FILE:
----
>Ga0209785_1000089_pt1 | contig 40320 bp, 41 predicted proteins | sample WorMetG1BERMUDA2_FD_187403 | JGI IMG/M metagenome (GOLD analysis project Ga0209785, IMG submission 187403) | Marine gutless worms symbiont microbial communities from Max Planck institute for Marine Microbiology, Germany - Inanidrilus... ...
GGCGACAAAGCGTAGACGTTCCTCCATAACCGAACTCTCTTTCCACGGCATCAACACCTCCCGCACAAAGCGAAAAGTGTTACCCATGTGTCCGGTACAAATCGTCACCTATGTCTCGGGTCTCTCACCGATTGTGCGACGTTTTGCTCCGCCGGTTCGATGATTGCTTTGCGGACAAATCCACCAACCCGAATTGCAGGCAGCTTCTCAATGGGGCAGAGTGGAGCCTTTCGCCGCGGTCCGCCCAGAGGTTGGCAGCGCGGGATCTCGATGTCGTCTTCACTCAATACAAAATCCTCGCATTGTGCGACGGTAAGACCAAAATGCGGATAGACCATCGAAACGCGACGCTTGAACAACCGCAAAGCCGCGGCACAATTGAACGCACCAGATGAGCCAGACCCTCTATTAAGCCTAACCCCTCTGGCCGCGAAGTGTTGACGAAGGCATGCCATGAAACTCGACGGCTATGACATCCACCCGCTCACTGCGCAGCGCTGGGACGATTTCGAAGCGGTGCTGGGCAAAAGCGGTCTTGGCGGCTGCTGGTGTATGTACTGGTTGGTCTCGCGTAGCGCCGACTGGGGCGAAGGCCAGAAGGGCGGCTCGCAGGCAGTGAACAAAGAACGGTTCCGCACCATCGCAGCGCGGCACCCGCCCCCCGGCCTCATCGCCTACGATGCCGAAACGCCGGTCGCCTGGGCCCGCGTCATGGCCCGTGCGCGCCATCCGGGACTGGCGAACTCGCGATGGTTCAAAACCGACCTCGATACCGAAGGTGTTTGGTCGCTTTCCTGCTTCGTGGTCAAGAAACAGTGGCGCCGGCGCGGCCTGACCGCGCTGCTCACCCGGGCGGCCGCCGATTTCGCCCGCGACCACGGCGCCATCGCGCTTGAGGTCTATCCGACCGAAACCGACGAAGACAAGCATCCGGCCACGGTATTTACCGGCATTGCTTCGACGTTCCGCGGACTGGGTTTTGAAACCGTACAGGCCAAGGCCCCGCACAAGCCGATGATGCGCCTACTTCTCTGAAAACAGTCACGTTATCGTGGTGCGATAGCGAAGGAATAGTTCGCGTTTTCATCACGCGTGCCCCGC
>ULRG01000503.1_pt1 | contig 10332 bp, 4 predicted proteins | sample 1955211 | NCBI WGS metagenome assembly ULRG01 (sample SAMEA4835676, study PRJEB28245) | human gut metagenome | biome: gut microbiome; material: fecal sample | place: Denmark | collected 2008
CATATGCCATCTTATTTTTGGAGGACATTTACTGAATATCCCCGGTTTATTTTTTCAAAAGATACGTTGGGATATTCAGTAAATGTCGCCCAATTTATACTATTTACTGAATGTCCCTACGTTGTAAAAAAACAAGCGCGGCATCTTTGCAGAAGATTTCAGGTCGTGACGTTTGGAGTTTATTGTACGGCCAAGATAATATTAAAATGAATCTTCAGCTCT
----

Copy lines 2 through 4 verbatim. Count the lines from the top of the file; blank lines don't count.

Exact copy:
GGCGACAAAGCGTAGACGTTCCTCCATAACCGAACTCTCTTTCCACGGCATCAACACCTCCCGCACAAAGCGAAAAGTGTTACCCATGTGTCCGGTACAAATCGTCACCTATGTCTCGGGTCTCTCACCGATTGTGCGACGTTTTGCTCCGCCGGTTCGATGATTGCTTTGCGGACAAATCCACCAACCCGAATTGCAGGCAGCTTCTCAATGGGGCAGAGTGGAGCCTTTCGCCGCGGTCCGCCCAGAGGTTGGCAGCGCGGGATCTCGATGTCGTCTTCACTCAATACAAAATCCTCGCATTGTGCGACGGTAAGACCAAAATGCGGATAGACCATCGAAACGCGACGCTTGAACAACCGCAAAGCCGCGGCACAATTGAACGCACCAGATGAGCCAGACCCTCTATTAAGCCTAACCCCTCTGGCCGCGAAGTGTTGACGAAGGCATGCCATGAAACTCGACGGCTATGACATCCACCCGCTCACTGCGCAGCGCTGGGACGATTTCGAAGCGGTGCTGGGCAAAAGCGGTCTTGGCGGCTGCTGGTGTATGTACTGGTTGGTCTCGCGTAGCGCCGACTGGGGCGAAGGCCAGAAGGGCGGCTCGCAGGCAGTGAACAAAGAACGGTTCCGCACCATCGCAGCGCGGCACCCGCCCCCCGGCCTCATCGCCTACGATGCCGAAACGCCGGTCGCCTGGGCCCGCGTCATGGCCCGTGCGCGCCATCCGGGACTGGCGAACTCGCGATGGTTCAAAACCGACCTCGATACCGAAGGTGTTTGGTCGCTTTCCTGCTTCGTGGTCAAGAAACAGTGGCGCCGGCGCGGCCTGACCGCGCTGCTCACCCGGGCGGCCGCCGATTTCGCCCGCGACCACGGCGCCATCGCGCTTGAGGTCTATCCGACCGAAACCGACGAAGACAAGCATCCGGCCACGGTATTTACCGGCATTGCTTCGACGTTCCGCGGACTGGGTTTTGAAACCGTACAGGCCAAGGCCCCGCACAAGCCGATGATGCGCCTACTTCTCTGAAAACAGTCACGTTATCGTGGTGCGATAGCGAAGGAATAGTTCGCGTTTTCATCACGCGTGCCCCGC
>ULRG01000503.1_pt1 | contig 10332 bp, 4 predicted proteins | sample 1955211 | NCBI WGS metagenome assembly ULRG01 (sample SAMEA4835676, study PRJEB28245) | human gut metagenome | biome: gut microbiome; material: fecal sample | place: Denmark | collected 2008
CATATGCCATCTTATTTTTGGAGGACATTTACTGAATATCCCCGGTTTATTTTTTCAAAAGATACGTTGGGATATTCAGTAAATGTCGCCCAATTTATACTATTTACTGAATGTCCCTACGTTGTAAAAAAACAAGCGCGGCATCTTTGCAGAAGATTTCAGGTCGTGACGTTTGGAGTTTATTGTACGGCCAAGATAATATTAAAATGAATCTTCAGCTCT